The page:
Author: Vedran Obućina

Analyst, journalist specializing in the Western Balkans and Middle East domestic and foreign affairs

How are Agrokor’s cooperatives doing?

After crisis in Agrokor many were left with fears over the future of numerous cooperatives who worked with Agrokor.
How are Agrokor's cooperatives doing?

(Thomas Kohler, CC BY-SA)

It seemed that Agrokor was the biggest issue in Croatian economy. But the shortage of workers, very visible now, exploded last year and continues to make a boundary for growth to the largest number of entrepreneurs. At first, this problem was considered to be the worst part of the north-western part of Croatia, where mostly low-income manufacturing companies are. They spoke loudly about the problem, as well as construction companies and large shipyards, where the most important personnel went for bigger salaries in Italy and other EU countries. Issues with worker shortages turned out to be far more serious, as a sufficient number of workers cannot be found in the transport, manufacturing, machinery manufacturing, forestry, tourism and hospitality sectors, also in healthcare or even in trade. In fact, it is almost impossible to enumerate a sector which is not confronted with — what was ten or fifteen years ago in Croatia completely unthinkable — the demand for workers is higher than the available offer.

The shortage of workers will effect Agrokor and will mark the company’s relations with those whose business is tied with Agrokor’s success. Ivica Todoric, the flour company Granolio, and the security company, Sokol Marić, publicly announced that the Agrokor crisis broke their business. Sokol Marić’s owner Zdravko Marić initiated a pre-litigation procedure, citing as one of the reasons an uncertain liquidity of the company as a result of the Agrokor case. Sokol Marić’s total revenues decrease 28 per cent last year, as the company was left without any new clients. At the end of the year it had a profit of HRK16m (EUR215,200). Granolio, which had already been in the pre-accession process for bankruptcy, last year retained one-third lower total revenues, and the loss reached half of the revenues.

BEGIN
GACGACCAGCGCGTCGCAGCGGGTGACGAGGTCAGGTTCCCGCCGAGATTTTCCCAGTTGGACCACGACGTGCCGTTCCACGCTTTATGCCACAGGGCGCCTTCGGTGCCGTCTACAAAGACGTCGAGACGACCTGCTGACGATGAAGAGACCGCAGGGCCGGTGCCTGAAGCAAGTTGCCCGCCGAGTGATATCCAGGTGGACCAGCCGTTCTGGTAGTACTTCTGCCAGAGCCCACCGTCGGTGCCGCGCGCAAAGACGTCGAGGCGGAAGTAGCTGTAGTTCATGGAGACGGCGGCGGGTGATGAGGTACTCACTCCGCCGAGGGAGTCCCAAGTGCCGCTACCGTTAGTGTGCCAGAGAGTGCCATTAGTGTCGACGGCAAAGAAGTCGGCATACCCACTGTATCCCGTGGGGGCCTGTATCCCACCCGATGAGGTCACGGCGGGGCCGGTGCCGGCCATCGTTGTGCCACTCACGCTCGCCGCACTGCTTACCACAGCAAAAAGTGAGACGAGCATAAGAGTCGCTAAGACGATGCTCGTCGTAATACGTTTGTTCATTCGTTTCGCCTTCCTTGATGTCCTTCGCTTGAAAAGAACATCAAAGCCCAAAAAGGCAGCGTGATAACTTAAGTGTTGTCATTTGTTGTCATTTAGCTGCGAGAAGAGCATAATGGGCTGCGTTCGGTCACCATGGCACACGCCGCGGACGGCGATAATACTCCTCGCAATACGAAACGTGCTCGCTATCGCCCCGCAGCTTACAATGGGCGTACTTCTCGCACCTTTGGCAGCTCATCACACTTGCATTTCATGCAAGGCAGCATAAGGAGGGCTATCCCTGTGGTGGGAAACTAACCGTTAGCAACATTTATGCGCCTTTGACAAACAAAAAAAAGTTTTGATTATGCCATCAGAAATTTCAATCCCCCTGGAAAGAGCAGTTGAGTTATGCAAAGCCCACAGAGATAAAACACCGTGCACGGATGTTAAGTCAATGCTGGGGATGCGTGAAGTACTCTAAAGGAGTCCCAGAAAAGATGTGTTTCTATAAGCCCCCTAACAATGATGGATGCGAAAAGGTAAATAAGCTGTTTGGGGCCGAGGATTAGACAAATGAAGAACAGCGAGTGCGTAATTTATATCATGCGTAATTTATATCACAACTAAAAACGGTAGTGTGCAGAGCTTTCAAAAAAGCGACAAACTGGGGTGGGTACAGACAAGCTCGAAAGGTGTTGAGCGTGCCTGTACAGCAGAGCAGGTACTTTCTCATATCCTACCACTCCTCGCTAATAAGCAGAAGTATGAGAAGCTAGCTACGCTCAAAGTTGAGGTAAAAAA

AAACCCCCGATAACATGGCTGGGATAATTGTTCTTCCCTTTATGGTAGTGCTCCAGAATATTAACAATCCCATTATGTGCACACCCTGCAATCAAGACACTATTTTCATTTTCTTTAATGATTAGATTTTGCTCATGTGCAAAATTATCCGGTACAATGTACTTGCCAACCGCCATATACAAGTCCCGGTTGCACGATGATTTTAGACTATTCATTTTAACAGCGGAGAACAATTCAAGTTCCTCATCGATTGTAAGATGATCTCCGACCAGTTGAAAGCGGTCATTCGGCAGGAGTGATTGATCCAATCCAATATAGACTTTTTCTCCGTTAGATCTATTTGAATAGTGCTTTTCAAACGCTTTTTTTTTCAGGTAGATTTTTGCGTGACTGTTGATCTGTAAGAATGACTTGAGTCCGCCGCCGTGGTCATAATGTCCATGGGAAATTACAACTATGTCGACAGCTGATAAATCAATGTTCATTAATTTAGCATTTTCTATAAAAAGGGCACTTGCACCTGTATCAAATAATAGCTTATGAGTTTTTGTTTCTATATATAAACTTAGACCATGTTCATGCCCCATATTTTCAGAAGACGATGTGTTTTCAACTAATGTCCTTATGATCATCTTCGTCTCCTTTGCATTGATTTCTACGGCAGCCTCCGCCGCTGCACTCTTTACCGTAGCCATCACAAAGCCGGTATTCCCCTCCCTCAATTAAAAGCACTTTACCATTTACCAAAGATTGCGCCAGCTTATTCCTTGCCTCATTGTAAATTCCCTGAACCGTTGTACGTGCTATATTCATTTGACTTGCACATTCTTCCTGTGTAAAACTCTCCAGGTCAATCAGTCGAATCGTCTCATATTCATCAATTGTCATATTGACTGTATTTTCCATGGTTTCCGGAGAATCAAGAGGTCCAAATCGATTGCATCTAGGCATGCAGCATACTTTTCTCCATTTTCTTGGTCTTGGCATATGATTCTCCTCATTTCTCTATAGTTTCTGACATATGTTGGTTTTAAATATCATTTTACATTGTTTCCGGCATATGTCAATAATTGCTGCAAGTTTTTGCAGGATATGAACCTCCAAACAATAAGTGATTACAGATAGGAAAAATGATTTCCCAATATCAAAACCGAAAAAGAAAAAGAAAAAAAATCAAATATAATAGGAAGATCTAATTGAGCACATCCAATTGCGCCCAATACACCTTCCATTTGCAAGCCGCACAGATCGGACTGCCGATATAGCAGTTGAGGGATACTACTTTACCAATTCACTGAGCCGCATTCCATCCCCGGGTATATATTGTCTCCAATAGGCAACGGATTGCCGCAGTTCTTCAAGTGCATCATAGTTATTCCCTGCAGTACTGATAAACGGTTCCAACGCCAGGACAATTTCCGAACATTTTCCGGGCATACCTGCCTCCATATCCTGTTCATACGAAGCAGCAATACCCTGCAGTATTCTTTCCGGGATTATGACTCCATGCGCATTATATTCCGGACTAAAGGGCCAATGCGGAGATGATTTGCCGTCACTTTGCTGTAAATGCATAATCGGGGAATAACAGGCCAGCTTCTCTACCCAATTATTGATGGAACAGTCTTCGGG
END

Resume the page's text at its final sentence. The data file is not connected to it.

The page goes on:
The coffee, tea and snacks factory, Frank, reported a loss of HRK302m (EUR40,6m) last year, with a drop in revenues of HRK784m (EUR105,4m). Nevertheless, there was no a dramatic earthquake in the balance sheets of most of those businesses that worked with or for Agrokor. The positions of the largest companies in food production remained unchanged — Vindija is the leader, followed by Podravka, Dukat, and Koka and Meat Industry Braća Pivac. In the manufacture of machines and appliances, most of Harburg-Freudenberger Belišće, General Electric Croatia from Karlovac, Same Deutz-Fahr Žetelice from Županja and Kostwein produce machinery from Varaždin, have record higher revenues. The largest furniture manufacturers, LPT and Prima furniture, have been growing. A trend in the expansion of waste and recycling business hasn’t stopped for years, where all the biggest — Ce-to-r, Ciak, Osijek Drava Internacional, DS Unija paper Croatia and Metiss Bakar, had a significant income growth last year.